|Connections on the Hoop: Native people and United Methodism
There are over 18,000 known Native people in The United Methodist Church. The largest group are members within the Oklahoma Indian Missionary Conference, but Native United Methodists and ministries may be found from the tip of Florida to Alaska. Native people serve the church in every capacity: laypersons, seminary professors, district superintendents, conference directors, employees of general boards and agencies, Christian educators, lay missioners and pastors. Native churches have the highest percentage of female pastors in the denomination.
Which is proper: Native American or American Indian? Either is acceptable. In The United Methodist Church we generally use Native American/Alaskan Native in official publications. Most Native people in the lower 48 states still call themselves "Indian". Some prefer to be tribally specific, such as " I am Hidatsa".
The term Native
American was developed to include American Indians and Alaskan Natives together. In
Canada, Native people are called Aboriginal People, or Natives. Currently, the word
Native is used to describe the collective indigenous population of North and South
There are over 554 federally recognized (those with nation-to-nation status with the U.S. federal government) Native tribes, nations and villages in the United States. This does not include state recognized tribes, or those in the process of recognition with states or the federal government. In addition to these, there are over 500,000 people of primarily Native blood who are ineligible for tribal membership for one reason or another. Add these to the numbers of indigenous people from Central and South America and Canada, and one gains a picture of the complexity of cultures and backgrounds that represent Native people in the United States and The United Methodist Church.
Most tribes still retain unique language, culture, religions, government and a physical tribal home. Some have lost original languages and many customs, but have retained a sense of identity as a people. There is simply no one "Indian" way of thinking, feeling, or worshipping. In order to become aware of Native people, one must be intentional in the process of ministering to them.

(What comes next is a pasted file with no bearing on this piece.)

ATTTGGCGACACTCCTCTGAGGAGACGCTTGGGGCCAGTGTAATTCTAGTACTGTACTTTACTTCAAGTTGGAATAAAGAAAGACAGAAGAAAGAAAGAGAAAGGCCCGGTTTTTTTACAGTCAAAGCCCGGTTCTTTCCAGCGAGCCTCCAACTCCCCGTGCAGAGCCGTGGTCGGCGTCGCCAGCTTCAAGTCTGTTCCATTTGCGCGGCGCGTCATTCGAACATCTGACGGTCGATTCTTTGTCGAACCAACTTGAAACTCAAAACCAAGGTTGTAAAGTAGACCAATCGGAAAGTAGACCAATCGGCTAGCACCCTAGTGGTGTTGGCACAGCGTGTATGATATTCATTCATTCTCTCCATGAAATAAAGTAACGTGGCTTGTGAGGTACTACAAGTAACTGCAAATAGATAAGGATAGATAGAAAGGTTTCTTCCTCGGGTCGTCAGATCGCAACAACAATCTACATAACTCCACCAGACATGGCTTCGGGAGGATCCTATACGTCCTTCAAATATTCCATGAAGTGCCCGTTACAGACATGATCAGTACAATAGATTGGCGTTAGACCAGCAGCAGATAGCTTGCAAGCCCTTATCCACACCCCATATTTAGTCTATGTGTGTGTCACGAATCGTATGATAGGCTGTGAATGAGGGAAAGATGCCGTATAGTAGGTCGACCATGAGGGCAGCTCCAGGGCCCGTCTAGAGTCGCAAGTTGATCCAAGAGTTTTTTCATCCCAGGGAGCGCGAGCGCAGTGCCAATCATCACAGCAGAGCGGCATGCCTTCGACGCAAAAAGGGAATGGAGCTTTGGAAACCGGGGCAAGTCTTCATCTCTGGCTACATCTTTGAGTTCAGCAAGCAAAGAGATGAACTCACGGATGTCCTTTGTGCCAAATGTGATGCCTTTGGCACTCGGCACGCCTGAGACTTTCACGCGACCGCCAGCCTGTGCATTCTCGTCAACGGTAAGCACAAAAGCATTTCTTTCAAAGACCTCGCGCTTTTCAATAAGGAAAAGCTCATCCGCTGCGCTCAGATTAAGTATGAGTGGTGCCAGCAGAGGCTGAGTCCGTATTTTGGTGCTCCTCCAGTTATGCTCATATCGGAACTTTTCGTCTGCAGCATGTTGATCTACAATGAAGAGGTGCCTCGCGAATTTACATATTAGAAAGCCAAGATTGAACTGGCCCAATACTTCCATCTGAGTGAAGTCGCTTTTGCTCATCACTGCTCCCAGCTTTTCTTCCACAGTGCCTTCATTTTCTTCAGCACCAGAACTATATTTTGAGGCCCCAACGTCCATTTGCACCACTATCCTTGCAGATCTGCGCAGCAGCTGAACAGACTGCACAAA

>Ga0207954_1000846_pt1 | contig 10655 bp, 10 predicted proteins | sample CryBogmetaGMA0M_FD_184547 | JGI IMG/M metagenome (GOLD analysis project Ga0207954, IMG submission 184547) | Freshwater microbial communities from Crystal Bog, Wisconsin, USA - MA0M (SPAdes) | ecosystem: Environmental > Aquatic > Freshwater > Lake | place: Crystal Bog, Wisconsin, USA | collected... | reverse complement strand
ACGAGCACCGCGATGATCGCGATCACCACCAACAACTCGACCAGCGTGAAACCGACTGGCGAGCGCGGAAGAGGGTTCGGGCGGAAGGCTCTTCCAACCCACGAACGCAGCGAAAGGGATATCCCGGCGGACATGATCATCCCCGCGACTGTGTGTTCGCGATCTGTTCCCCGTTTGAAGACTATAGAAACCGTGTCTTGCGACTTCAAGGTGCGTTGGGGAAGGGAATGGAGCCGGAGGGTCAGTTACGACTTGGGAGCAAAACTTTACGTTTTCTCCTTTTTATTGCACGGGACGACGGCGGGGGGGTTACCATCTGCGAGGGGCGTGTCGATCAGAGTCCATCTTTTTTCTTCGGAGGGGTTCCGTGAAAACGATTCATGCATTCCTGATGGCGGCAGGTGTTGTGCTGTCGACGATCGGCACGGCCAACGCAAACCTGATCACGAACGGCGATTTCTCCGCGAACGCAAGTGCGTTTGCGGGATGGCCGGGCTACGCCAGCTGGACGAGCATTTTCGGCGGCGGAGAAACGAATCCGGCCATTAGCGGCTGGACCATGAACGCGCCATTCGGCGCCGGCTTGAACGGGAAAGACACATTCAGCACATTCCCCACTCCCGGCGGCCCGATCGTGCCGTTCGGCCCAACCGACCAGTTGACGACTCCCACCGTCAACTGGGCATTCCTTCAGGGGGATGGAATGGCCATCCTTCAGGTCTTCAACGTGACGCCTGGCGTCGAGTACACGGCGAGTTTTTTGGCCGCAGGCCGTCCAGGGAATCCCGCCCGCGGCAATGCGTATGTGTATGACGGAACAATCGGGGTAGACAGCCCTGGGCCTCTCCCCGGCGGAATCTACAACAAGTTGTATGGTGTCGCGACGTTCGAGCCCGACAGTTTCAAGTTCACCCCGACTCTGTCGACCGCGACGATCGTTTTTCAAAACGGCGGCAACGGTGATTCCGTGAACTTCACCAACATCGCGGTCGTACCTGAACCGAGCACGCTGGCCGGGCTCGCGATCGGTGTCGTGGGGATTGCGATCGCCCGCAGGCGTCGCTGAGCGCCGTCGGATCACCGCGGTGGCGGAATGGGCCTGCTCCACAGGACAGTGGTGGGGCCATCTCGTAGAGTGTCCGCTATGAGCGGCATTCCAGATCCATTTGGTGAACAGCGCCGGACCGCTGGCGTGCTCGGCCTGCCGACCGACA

Native American Ministries Sunday affords the opportunity of Native and non-Native United Methodists across the denomination to become aware of the lives, gifts and ministries of Native people. Conferences are encouraged to develop ministries for and with the Native people who live within them. It also allows Native people the opportunity to fully participate in the life of the conference. They cannot do that unless we, the Church, know who they are.
Proceeds from Native American Ministries Sunday offerings support Native ministries
within conferences, provide educational assistance for Native Americans in the form of
scholarships, and assist with the establishment of urban Native ministries..
Primarily, no. Native United Methodists believe in the theology and polity of The United Methodist Church. In visiting a United Methodist Native congregation, you would find many similarities. Like any other local congregation, Native churches incorporate elements of culture, work, and interest into their worship experiences.
There are unique features in some Native churches and ministries that are often a part of the worship experience. Most Native worship services include the singing of hymns in one or several Native languages. Some churches do not have piano or organ, while some choose not to use them during traditional hymn singing.
Prayers are often offered in a tribal language. Many Native churches include an "altar call" or invitation as a regular part of worship. Public prayer serves as an opportunity for strengthening the importance of community in the worship experience.
There usually is not a special emphasis on written liturgy. Native churches are especially sensitive to the movement of the Spirit within a worship setting.
Depending on the local church, cultural/tribal background, and worship setting, other traditional elements may be included in worship. One or several diverse traditional instruments may be used during the service. Native people have traditionally burned the leaves of plants during some prayers, much in the same fashion of incense in Orthodox, Episcopal, and Catholic churches.
Older persons (elders) have a place of special importance in Native communities. Elders are often extended the same position in a
local worshipping community.
The Native American Communications Office at UMCom produces a monthly newsletter for Native congregations, entitled Voices of Native People. It is available via e-mail. Subscription information is available on this website. You may contact the Native American Communications Office at 615-742-5414, or e-mail, rbuckley @ umcom.umc.org.
A special edition of Voices, Dancing with A Brave Spirit: Telling the Truth About Native America, and a guide to Native organizations and agencies, Native America: Making a Connection are available on this website
The following are a list of official United Methodist organizations working directly
with Native people:
The General Board of Church and Society of The
United Methodist Church:
The Rev. Kenneth Locklear (Lumbee), Executive Director
* Denotes office, individual, or organization which deals with Native and indigenous people exclusively.